The Nigerian government has considered the healthcare of the people as a low priority. According to the United Nation Children’s Fund (UNICEF) in July 2016, the withdrawal of healthcare workers in Borno state has resulted to an increase of health victims due to the threat imposed on the lives of the health workers. UNICEF has estimated that more than 2 million crisis victims need health care services, leaving more than 1.2 million people internally disabled (Burki T, 2016). This has increased the rate of malnutrition among children with an estimate of over 244,00 children. 49,000 are at risk of dying if healthcare services are not provided in the areas most affected by the insurgency. The level of acute malnutrition recorded between July and August (2016) was well above the 15% threshold and classified critical with some cases higher than 50% representing about half of children affected.

In the northern states of Nigeria, more than 72% of health care facilities in Yobe, and 60% in Borno state have been destroyed because of the insurgency. The challenges confronted by Nigeria has led to a high poor rate of health outcomes. According to the African Health Observatory report by WHO, Nigeria has the fourth highest maternal death among African countries; leading to over 820/100,00 deaths per live births, and 109/100,00 death among children under the age of five per live births resulting to 58,00 women and 750,000 children dying in 2015 (WHO, 2016).

The life expectancy in Nigeria among men and women is 53years(males), and 56(females) which Is among the lowest in the world. Less than half (49%) of the children in Nigeria received DPT/Penta dose of immunization, which was below the target percentage (90%) in the goal of Millennium Development to decrease the child mortality rate. In 2015, half of the children were unable to receive vaccinations against measles and rubella, thereby raising the health risks. WHO reported three cases of polio crisis in Borno state; after the country stated that there were no existing cases of polio within the state (WHO, 2014).  

After the 2001 benchmark declaration in Abuja where 15% of yearly budget was allocated to the health sector, Nigeria has failed to reach the target in every given year. During the recession in Nigeria, the impact of poor funding on the health sector has risen. The federal ministry of health reported that the budget allocated to the health sector is reduced as a gradual decrease from N264.64 billion ($839 million), equivalent to 6.0% of the national budget in 2014, to N257.38 billion ($816 million) equivalent to 4.23% of the annual budget in 2016 6. This was because of the economic recession, causing the GDP to drop by -2.06% in 2016 according to the National Bureau of Statistics (National Bureau of statistics, 2016).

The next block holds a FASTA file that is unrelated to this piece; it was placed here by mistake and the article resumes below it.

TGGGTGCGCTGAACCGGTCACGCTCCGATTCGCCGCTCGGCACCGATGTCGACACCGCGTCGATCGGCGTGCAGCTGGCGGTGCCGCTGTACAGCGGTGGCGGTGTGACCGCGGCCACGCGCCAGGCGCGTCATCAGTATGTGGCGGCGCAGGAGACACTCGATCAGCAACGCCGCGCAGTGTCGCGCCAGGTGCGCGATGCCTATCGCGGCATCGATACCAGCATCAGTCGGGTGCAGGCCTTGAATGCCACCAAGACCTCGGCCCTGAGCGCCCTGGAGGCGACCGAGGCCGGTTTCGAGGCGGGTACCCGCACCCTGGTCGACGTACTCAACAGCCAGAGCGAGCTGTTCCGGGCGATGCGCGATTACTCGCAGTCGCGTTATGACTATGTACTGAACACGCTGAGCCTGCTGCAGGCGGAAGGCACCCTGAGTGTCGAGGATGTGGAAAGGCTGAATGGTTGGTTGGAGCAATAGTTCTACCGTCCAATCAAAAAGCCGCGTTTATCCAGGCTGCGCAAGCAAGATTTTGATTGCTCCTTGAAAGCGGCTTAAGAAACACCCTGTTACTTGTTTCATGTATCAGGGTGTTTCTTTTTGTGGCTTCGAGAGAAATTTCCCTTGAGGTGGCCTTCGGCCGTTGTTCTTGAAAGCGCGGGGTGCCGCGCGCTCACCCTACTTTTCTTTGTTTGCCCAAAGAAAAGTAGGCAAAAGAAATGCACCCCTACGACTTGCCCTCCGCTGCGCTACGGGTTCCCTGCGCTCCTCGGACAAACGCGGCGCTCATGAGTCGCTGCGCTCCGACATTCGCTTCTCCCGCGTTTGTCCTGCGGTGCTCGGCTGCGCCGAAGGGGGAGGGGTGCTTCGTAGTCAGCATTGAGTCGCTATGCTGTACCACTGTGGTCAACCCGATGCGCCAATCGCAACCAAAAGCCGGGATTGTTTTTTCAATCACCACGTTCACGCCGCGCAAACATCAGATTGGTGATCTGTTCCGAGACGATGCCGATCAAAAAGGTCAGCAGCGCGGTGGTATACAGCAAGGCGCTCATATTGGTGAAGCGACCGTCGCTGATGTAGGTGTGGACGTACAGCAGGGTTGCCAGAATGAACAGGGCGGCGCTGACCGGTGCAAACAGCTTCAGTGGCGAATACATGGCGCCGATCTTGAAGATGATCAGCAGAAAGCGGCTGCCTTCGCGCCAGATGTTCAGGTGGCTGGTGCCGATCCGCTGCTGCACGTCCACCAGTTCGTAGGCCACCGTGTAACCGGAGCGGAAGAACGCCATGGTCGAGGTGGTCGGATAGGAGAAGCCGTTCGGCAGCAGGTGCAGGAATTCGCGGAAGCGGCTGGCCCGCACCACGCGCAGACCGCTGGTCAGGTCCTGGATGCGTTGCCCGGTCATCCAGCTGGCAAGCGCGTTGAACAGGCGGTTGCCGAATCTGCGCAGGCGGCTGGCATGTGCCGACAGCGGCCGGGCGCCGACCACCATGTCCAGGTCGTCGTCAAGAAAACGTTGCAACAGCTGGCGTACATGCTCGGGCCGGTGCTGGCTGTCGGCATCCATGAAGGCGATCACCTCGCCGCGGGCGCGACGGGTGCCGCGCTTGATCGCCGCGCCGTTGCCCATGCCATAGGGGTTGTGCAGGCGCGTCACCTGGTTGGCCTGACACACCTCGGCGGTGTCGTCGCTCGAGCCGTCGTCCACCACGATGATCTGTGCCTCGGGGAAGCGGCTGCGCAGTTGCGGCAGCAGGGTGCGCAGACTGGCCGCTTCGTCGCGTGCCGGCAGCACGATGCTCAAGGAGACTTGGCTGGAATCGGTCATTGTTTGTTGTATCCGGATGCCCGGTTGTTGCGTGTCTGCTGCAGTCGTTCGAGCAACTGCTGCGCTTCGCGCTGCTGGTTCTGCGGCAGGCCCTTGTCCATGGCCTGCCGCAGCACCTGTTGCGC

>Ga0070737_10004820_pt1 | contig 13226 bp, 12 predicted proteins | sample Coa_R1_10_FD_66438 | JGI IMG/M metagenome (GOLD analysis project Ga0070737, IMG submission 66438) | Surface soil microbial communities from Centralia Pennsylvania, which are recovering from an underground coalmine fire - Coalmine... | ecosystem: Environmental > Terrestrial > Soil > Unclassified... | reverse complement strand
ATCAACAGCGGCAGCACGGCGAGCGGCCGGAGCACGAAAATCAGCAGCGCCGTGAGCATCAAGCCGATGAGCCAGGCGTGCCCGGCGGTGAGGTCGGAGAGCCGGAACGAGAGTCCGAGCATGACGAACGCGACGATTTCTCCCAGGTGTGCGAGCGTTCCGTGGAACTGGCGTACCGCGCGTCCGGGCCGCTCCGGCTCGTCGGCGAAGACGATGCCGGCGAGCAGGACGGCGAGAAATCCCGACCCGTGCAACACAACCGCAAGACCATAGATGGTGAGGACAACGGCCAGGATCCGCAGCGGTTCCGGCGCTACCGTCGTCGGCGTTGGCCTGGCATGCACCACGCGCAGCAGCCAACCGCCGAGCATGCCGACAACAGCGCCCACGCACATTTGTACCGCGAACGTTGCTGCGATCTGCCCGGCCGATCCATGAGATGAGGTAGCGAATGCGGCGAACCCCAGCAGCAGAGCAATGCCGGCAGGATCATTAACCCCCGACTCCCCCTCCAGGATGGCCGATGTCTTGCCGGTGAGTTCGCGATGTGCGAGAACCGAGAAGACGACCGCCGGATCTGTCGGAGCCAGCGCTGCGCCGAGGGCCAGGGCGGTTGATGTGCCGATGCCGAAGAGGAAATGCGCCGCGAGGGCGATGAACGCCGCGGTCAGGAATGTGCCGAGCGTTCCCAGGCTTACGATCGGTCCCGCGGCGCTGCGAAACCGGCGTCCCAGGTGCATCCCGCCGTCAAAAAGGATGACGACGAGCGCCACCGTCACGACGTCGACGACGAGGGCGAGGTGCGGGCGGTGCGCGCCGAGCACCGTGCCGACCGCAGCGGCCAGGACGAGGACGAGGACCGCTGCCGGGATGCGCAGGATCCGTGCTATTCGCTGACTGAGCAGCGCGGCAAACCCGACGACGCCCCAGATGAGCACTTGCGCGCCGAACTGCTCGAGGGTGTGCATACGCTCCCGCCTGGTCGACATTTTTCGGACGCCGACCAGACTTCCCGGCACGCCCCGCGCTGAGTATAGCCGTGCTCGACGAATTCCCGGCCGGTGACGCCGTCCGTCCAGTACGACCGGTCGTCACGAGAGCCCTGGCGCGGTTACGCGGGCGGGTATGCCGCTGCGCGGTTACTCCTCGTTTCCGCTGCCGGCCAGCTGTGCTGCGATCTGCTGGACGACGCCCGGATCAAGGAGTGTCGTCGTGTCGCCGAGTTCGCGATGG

Due to the lack of funding in Nigeria, the health sector is unable to address the health issues confronted by the country. This increases the poor framework of the health sector, and coordination with variation of fragmented services, scarcity of medical supplies, and medical pills, old and decaying infrastructure, lack of healthcare services, poor quality of health care delivery, and increase in health inequality gap between the rich and the poor.

REFERENCES

1.      Alloh F. T, a. R. (2017). Effect of economic and security challenges on the Nigerian Health Sector. Retrieved from http://eprints.bournemouth.ac.uk/29580/1/Effect%20of%20economic%20and%20security%20challenges%20on%20the%20Nigerian%20Health%20Sector.pdf
2.       Burki T. (2016). Health crisis intensifying in Nigeria. Borno State, Nigeria.
3.       National Bureau of statistics. (2016). Nigerian gross Domestic product report.
4.       WHO. (2014, july). Government of Nigeria reports 2 wild polio cases,. Retrieved from http://www.who.int/mediacentre/news/releases/2016/nigeria-polio/en/
5.       WHO. (2016). Atlas of African Health Statistics 2016 - Health situation analysis of the African Region. Retrieved from http://www.aho.afro.who.int/en/atlas/atlas-african-health-statistics-2016-health-situation-analysis-of-the-african-region
6.       World's Economic Forum. (2016, March 2). Retrieved from What’s behind the drop in oil prices?: https://www.weforum.org/agenda/2016/03/what-s-behind-the-drop-in-oil-prices/


The Public Health Challenges in Nigeria: Lack of Government Revenue


According to the 2011 WHO statistics, the overall life expectancy at birth is 54 years, infant mortality rate is 86 per 1000 birth while maternal mortality ratio is 840 per 100,000 live births.  Nigeria is confronted with major public health problems such as infectious diseases, sewage disposal, health insurance, water supply, air pollution, noise pollution, environmental radiation, housing, solid waste disposal, disaster management, control of vector some diseases, doctor-population ratio, population-bed ratio, population per health facility, payment system/methods, utilization of care, access to care, improper co-ordination of donor funds, material mortality, infant mortality, health financing, poor sanitation and hygiene, incessant doctors strike, disease surveillance, smoking of tobacco, brain drain, rapid urbanization, non-communicable diseases, alcohol abuse, environment degradation, road traffic injuries.